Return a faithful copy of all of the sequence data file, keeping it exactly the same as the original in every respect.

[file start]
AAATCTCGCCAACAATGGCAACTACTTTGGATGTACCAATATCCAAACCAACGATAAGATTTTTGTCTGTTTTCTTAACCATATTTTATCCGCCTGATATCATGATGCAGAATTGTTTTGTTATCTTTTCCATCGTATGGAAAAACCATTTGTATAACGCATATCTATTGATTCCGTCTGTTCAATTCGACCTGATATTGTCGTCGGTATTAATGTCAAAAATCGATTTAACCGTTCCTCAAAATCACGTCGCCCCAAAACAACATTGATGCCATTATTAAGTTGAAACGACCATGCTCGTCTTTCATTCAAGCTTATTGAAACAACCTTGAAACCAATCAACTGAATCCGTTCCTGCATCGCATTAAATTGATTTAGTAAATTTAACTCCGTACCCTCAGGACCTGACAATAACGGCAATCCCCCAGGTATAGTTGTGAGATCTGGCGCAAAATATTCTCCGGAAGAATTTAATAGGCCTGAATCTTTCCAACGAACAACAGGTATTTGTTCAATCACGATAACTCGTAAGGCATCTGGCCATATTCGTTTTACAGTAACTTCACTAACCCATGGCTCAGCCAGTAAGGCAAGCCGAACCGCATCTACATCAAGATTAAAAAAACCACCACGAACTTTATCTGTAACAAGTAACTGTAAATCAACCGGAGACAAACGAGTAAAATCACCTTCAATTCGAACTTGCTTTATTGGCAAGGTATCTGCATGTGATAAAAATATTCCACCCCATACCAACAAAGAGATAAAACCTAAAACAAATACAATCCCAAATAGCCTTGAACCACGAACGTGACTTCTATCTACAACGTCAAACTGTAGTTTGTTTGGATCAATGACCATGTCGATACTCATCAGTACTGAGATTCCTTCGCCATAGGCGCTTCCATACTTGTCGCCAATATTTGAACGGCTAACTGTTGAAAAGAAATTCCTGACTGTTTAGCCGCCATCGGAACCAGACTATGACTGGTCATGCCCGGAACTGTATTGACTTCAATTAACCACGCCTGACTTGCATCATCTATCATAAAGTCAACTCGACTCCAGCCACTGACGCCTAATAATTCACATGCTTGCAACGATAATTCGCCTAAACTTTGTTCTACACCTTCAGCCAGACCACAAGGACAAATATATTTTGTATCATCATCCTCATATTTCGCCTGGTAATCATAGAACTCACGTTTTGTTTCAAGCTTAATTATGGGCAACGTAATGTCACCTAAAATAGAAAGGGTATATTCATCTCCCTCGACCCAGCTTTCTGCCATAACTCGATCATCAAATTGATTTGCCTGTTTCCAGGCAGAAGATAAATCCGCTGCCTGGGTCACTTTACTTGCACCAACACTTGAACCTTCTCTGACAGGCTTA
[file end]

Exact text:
AAATCTCGCCAACAATGGCAACTACTTTGGATGTACCAATATCCAAACCAACGATAAGATTTTTGTCTGTTTTCTTAACCATATTTTATCCGCCTGATATCATGATGCAGAATTGTTTTGTTATCTTTTCCATCGTATGGAAAAACCATTTGTATAACGCATATCTATTGATTCCGTCTGTTCAATTCGACCTGATATTGTCGTCGGTATTAATGTCAAAAATCGATTTAACCGTTCCTCAAAATCACGTCGCCCCAAAACAACATTGATGCCATTATTAAGTTGAAACGACCATGCTCGTCTTTCATTCAAGCTTATTGAAACAACCTTGAAACCAATCAACTGAATCCGTTCCTGCATCGCATTAAATTGATTTAGTAAATTTAACTCCGTACCCTCAGGACCTGACAATAACGGCAATCCCCCAGGTATAGTTGTGAGATCTGGCGCAAAATATTCTCCGGAAGAATTTAATAGGCCTGAATCTTTCCAACGAACAACAGGTATTTGTTCAATCACGATAACTCGTAAGGCATCTGGCCATATTCGTTTTACAGTAACTTCACTAACCCATGGCTCAGCCAGTAAGGCAAGCCGAACCGCATCTACATCAAGATTAAAAAAACCACCACGAACTTTATCTGTAACAAGTAACTGTAAATCAACCGGAGACAAACGAGTAAAATCACCTTCAATTCGAACTTGCTTTATTGGCAAGGTATCTGCATGTGATAAAAATATTCCACCCCATACCAACAAAGAGATAAAACCTAAAACAAATACAATCCCAAATAGCCTTGAACCACGAACGTGACTTCTATCTACAACGTCAAACTGTAGTTTGTTTGGATCAATGACCATGTCGATACTCATCAGTACTGAGATTCCTTCGCCATAGGCGCTTCCATACTTGTCGCCAATATTTGAACGGCTAACTGTTGAAAAGAAATTCCTGACTGTTTAGCCGCCATCGGAACCAGACTATGACTGGTCATGCCCGGAACTGTATTGACTTCAATTAACCACGCCTGACTTGCATCATCTATCATAAAGTCAACTCGACTCCAGCCACTGACGCCTAATAATTCACATGCTTGCAACGATAATTCGCCTAAACTTTGTTCTACACCTTCAGCCAGACCACAAGGACAAATATATTTTGTATCATCATCCTCATATTTCGCCTGGTAATCATAGAACTCACGTTTTGTTTCAAGCTTAATTATGGGCAACGTAATGTCACCTAAAATAGAAAGGGTATATTCATCTCCCTCGACCCAGCTTTCTGCCATAACTCGATCATCAAATTGATTTGCCTGTTTCCAGGCAGAAGATAAATCCGCTGCCTGGGTCACTTTACTTGCACCAACACTTGAACCTTCTCTGACAGGCTTA